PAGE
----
On April 30, leaders of the Venezuelan opposition, among them National Assembly Chair and self-proclaimed interim President Juan Guaidó, gathered before dawn on a three-lane highway in Caracas to proclaim the start of “Operation Freedom,” an uprising to liberate Venezuela. Liberation, however, proved fleeting. A smattering of supposedly mutinous secret policemen had gathered for the uprising, yet within two hours of its proclamation, they had piled into their vehicles and sped off. As one opposition member present at the time later recalled, “It was over before it began.”

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Xi Jinping’s Trade Conundrum

Thu, 20/06/2019 - 06:00

A month after American and Chinese negotiators failed to seal what was supposed to be a “slam dunk” of a trade deal, observers on both sides of the Pacific are still scratching their heads over what went wrong. But in Washington and Beijing, leaders already appear to be gearing up for a longer-term struggle, making a true deal—one that resets rapidly deteriorating bilateral ties—increasingly elusive.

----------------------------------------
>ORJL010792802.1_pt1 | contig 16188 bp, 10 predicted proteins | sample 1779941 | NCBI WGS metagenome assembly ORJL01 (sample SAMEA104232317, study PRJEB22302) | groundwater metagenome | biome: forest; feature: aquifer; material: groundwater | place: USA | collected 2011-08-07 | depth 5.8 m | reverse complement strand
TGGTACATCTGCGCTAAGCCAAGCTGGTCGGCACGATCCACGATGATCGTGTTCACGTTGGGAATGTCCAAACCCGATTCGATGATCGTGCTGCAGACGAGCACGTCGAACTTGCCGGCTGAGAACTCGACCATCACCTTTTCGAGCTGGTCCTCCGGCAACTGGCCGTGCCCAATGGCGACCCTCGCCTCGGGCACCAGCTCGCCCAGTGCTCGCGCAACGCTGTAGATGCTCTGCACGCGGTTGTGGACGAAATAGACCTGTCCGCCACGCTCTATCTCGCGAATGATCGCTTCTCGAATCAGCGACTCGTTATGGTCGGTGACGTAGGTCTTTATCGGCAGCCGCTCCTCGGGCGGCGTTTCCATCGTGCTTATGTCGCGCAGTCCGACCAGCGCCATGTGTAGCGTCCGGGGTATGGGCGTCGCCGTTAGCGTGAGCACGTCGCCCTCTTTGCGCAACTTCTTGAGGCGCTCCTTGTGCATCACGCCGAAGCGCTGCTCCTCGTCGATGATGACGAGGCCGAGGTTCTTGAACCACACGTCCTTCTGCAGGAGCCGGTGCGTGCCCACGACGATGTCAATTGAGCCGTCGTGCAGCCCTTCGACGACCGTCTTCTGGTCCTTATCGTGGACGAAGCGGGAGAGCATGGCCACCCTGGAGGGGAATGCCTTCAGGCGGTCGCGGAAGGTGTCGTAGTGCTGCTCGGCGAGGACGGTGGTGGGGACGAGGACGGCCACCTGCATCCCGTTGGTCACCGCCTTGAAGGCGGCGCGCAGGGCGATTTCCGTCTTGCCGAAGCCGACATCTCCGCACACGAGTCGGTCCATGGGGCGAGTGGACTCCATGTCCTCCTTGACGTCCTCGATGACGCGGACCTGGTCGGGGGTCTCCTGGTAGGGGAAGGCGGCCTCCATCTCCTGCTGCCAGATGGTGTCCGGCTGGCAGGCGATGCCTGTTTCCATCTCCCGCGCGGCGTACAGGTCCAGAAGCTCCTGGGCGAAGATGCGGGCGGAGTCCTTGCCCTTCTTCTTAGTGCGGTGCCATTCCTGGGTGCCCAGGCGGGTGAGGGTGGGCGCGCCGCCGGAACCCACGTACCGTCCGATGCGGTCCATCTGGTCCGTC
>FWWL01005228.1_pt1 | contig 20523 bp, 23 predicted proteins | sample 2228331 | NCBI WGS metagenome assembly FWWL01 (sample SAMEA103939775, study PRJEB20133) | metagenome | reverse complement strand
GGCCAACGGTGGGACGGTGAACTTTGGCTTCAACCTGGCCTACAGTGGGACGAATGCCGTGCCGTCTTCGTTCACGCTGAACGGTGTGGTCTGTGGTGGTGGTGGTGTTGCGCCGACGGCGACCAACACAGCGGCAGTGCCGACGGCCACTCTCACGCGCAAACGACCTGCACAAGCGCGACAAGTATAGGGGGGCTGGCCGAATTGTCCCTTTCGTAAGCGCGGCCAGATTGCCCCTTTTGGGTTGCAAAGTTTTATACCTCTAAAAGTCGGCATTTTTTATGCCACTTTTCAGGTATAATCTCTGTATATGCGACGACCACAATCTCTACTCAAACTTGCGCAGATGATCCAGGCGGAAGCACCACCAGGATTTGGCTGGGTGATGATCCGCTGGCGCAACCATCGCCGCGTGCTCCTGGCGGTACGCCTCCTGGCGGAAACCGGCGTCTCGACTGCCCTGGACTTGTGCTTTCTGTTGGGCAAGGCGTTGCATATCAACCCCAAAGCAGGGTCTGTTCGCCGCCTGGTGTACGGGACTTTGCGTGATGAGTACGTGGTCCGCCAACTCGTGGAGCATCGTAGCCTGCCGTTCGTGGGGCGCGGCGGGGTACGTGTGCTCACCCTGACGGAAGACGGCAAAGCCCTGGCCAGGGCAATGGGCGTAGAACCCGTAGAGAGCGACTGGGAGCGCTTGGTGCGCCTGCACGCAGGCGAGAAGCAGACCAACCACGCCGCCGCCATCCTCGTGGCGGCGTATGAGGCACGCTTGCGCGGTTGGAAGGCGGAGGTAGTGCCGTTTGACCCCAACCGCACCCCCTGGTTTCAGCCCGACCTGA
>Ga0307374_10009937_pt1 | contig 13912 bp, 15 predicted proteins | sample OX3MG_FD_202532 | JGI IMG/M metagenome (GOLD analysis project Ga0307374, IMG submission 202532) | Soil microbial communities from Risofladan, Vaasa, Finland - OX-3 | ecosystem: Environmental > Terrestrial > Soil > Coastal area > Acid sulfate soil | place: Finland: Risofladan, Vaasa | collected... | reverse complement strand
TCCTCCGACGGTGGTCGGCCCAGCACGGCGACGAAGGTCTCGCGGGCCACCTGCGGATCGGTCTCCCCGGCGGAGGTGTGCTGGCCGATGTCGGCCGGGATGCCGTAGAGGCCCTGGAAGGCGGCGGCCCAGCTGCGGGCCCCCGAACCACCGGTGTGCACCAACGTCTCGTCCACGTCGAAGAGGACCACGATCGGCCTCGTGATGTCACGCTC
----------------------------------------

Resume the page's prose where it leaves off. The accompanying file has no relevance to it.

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China’s Feminist Fight

Tue, 11/06/2019 - 06:00

As the #MeToo movement spreads around the globe, women’s rights advocates are looking for cases to cheer, stories of women standing up to sexual harassment and assault and saying, “Enough is enough.” Chinese women who are doing just that are the focus of Betraying Big Brother, a deeply affecting book by the journalist and China specialist Leta Hong Fincher. The main characters in her tale are a small group of relatively well-off, college-educated young women in China’s major cities who connect with one another through social media. Coming of age in an era of economic progress and promise, these women had high hopes for their lives and careers. But their aspirations were dealt a blow by widespread sexism. Beginning in 2012, they dared to take to the streets to engage in performance art, including forming flash mobs, and then posted videos of their activities online to promote discussion and raise awareness about gender among the general public.

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It’s the Institutions, Stupid

Tue, 11/06/2019 - 06:00

American democracy, most observers seem to agree, is in crisis. Some pin the blame on President Donald Trump, citing his assaults on the country’s democratic norms and institutions—the electoral system, the independent judiciary, the rule of law, and the media. “This is not normal,” former President Barack Obama declared in a September 2018 speech rebuking his successor. Others see Trump as merely the culmination of a long decline in American democracy, a story that began decades ago with growing political polarization, congressional infighting, and economic and social inequality. Whatever the precise cause, however, there is a consensus about the effect: a broken system.